At a time when England was just beginning to emerge from the shadow of Spain, so too was its language at a critical stage in its development. Nowhere near the standardized form we now know, but starting to take shape; and William Shakespeare would play a significant role in shaping it. Not only was he prolific, but he was willing to harness the English language in powerful new ways , creating phrases and figures of speech that would become integral to everyday dialogue.
“With baited breath”, “love is blind”, and “method to his madness”; just a few examples of Shakespearean expressions you may have used at one point or another, perhaps without even realizing that they were derived from Shakespeare. Of the 17,677 words that comprise his works, around 10% were invented by him, with Hamlet alone containing about 600 words that were entirely new to the English language.
But it’s not just the quotes and the characters that make Shakespeare so powerful. Research conducted by Professor Philip Davis from the University of Liverpool’s School of English, in collaboration with Professor Neil Roberts – head of MARIARC (Magnetic Resonance and Image Analysis Research Centre), has revealed that reading Shakespeare can have significant impact on brain activity.
The functional shift
A signature element of Shakespeare’s writing style was his use of the ‘functional shift’ – meaning that he would occasionally have a noun or adjective function as a verb, or perhaps a verb as an adjective, or even a pronoun as a noun. Take for example this segment from King Lear:
“When that which makes me bend makes the King bow,
He childed as I fathered!”
Or this one, from “All’s Well That Ends Well”:
“He Hath out-villained villainy so far that the rarity redeems him”
The nouns ‘child’, ‘father’ and ‘villain’ have all been converted into verbs, but the important thing is that Shakespeare was able to do this whilst keeping the meaning of the sentence intact. This is the key to the power of his functional shifts.
The unexpected grammar causes a spike in brain activity as the reader attempts to make sense of it; but it does so without causing any confusion regarding the actual context of the word. For example, the reader intuitively understands what Shakespeare is trying to get across with the phrase “He Hath out-villained villainy”; but the unconventional use of the word ‘villain’ causes them to instinctively double-back.
The brain has been stimulated without being confused. This is the difference between someone trying to solve a puzzle or riddle – an enjoyable kind of mental stimulation, versus the frustrated kind that would occur if they were unable to make sense of the puzzle at all.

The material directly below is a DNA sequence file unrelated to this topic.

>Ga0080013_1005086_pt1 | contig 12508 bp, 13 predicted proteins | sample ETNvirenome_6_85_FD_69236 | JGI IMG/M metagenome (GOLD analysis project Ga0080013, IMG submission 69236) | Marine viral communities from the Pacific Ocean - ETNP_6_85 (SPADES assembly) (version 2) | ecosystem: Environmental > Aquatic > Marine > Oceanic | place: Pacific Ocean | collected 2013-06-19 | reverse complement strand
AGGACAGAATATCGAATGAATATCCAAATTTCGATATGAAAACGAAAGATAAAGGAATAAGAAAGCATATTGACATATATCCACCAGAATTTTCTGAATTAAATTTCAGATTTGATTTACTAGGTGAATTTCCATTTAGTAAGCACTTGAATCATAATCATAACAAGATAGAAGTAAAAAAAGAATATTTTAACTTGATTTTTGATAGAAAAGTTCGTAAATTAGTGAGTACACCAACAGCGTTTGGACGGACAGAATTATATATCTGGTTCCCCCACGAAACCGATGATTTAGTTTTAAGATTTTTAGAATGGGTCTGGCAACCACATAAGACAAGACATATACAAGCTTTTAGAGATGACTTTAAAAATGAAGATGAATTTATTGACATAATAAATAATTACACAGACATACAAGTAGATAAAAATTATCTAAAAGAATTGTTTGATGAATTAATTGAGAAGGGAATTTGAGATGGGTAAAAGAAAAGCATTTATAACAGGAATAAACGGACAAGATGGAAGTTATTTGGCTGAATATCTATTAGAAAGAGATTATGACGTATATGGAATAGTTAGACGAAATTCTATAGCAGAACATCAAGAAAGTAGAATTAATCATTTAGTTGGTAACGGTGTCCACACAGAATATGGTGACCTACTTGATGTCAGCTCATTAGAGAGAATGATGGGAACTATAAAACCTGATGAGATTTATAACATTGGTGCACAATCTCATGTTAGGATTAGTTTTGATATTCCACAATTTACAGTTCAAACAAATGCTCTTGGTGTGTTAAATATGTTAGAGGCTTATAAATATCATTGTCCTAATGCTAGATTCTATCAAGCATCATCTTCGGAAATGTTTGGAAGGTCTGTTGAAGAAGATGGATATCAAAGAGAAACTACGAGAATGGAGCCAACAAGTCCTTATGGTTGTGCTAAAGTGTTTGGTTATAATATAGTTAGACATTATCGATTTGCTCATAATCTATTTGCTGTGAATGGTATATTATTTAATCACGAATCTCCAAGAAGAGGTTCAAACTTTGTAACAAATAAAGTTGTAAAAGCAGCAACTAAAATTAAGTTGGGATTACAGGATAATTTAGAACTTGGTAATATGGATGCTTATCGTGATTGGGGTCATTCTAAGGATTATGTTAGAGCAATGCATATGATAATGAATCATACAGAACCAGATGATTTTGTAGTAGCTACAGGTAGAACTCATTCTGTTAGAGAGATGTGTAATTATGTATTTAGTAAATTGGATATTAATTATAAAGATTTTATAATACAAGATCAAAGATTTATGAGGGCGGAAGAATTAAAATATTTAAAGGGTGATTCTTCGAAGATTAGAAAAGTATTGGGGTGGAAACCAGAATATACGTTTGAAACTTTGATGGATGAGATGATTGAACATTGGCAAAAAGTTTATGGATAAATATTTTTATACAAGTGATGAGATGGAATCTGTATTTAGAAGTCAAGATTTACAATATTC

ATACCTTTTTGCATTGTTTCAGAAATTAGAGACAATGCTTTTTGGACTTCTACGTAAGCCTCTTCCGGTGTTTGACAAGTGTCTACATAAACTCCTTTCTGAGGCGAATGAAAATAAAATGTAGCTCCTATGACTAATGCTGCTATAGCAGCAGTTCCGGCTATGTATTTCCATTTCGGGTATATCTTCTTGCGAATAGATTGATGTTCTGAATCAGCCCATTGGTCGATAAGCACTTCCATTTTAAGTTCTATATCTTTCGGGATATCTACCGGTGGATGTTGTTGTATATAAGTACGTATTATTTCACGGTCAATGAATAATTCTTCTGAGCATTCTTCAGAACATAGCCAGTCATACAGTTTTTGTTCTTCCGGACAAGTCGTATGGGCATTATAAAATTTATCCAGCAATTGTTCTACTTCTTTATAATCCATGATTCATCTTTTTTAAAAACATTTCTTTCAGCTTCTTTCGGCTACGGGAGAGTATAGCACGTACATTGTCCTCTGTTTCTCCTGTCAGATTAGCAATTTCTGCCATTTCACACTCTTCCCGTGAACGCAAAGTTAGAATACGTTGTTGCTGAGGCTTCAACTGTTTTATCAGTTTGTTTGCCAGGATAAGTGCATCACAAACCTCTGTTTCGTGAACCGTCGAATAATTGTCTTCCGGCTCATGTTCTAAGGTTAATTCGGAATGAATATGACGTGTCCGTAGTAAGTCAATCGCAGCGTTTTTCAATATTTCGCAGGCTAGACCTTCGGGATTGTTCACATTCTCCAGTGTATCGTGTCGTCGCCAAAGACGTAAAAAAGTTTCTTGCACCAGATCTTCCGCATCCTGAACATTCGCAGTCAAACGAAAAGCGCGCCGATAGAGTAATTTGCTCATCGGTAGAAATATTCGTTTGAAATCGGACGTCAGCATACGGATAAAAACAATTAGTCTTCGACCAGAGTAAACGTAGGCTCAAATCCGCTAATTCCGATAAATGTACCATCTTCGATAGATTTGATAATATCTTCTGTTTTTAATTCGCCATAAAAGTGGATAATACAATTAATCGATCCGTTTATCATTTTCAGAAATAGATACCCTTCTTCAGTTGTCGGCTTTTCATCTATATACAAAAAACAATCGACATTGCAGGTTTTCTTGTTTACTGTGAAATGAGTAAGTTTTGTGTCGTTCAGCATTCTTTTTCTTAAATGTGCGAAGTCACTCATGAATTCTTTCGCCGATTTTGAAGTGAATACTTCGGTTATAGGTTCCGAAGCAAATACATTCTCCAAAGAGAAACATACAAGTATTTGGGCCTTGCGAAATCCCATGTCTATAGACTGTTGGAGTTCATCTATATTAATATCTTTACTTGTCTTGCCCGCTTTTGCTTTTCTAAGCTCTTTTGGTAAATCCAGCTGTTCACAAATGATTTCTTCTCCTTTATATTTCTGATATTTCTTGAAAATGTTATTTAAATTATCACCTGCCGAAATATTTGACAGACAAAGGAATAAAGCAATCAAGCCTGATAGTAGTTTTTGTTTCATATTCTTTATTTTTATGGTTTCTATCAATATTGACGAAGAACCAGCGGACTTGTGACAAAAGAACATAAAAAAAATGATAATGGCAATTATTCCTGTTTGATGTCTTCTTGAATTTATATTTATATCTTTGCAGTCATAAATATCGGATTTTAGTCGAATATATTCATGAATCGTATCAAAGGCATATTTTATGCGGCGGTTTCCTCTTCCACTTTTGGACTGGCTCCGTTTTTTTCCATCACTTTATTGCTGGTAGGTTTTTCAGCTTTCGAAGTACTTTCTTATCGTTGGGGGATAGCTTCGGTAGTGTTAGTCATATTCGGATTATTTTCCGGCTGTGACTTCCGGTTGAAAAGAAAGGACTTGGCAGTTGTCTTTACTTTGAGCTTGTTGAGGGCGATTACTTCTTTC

Professor Philip Davis claims that Shakespeare’s use of the functional shift turns his sentences into a kind of jigsaw puzzle, where the reader attempts to fit the pieces together whilst already knowing what the complete picture will look like.
Professors Philip Davis and Neil Roberts measured electrical activity in the brains of subjects presented with examples of Shakespeare’s functional shift, and compared that to the reactions triggered by sentences where the contextual meaning rather than the grammatical structure had been disrupted, as well as sentences where both or neither had been affected.
In cases where the sentence no longer made sense due to the presence of a specific word, a negative brain wave was registered, peaking 400 milliseconds after mental processing of that word (otherwise referred to as ‘N400 effect’).
However, in cases where the grammatical function of a word was altered but the meaning of the sentence still intact, as with Shakespeare’s functional shift; a positive brain wave was registered that peaked 600 milliseconds (P600 effect) after the word was processed by the reader.
Professor Davis describes the P600 as the “wow” effect, “in which the brain is excited, and is put in a state of hesitating consciousness”. What’s more, the stimulating effect of the P600 brain wave takes a few moments to wear off; so each use of the functional shift lends additional momentum to the reading experience.
So while it may be several centuries since Shakespeare’s writing sent electricity coursing through the English language, it seems as capable as ever of doing the same to the human brain.